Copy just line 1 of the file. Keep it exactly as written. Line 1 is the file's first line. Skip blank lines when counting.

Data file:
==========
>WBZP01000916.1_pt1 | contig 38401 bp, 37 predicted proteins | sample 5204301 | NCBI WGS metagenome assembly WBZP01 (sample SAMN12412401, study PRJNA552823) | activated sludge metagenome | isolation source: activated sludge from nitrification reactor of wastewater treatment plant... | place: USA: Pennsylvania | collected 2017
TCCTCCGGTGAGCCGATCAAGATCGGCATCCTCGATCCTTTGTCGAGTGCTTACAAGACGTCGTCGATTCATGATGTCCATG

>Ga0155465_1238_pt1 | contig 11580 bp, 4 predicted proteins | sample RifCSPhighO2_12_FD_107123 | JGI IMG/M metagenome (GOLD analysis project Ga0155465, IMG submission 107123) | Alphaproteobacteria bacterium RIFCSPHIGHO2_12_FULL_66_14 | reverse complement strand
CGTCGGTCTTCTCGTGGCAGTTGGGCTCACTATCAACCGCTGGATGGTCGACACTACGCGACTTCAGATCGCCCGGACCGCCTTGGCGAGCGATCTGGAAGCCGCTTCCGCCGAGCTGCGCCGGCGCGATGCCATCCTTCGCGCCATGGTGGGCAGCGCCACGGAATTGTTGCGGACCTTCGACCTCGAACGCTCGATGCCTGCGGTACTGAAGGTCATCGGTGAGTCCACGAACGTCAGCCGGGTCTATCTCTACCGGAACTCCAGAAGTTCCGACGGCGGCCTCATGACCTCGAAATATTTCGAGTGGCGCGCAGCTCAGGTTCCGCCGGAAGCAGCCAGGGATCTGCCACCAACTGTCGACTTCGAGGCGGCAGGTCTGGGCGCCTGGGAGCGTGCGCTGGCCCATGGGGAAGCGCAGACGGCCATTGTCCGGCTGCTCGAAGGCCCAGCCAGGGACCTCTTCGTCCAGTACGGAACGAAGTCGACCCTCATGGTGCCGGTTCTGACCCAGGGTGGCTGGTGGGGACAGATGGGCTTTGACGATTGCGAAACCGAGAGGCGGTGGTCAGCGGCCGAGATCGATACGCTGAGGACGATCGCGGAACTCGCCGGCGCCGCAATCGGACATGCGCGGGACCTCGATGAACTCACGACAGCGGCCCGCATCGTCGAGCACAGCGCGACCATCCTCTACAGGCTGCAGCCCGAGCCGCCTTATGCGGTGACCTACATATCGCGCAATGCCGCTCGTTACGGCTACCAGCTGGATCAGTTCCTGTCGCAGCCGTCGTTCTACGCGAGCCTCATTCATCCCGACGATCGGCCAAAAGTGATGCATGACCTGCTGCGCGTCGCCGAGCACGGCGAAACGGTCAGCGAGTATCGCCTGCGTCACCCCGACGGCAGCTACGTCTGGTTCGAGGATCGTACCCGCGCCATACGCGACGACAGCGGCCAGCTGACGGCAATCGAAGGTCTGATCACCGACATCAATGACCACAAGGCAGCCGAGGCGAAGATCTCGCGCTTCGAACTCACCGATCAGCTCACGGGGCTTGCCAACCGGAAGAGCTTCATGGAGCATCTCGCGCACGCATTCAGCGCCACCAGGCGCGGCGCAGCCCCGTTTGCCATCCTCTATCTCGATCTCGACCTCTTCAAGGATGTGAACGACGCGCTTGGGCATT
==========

>WBZP01000916.1_pt1 | contig 38401 bp, 37 predicted proteins | sample 5204301 | NCBI WGS metagenome assembly WBZP01 (sample SAMN12412401, study PRJNA552823) | activated sludge metagenome | isolation source: activated sludge from nitrification reactor of wastewater treatment plant... | place: USA: Pennsylvania | collected 2017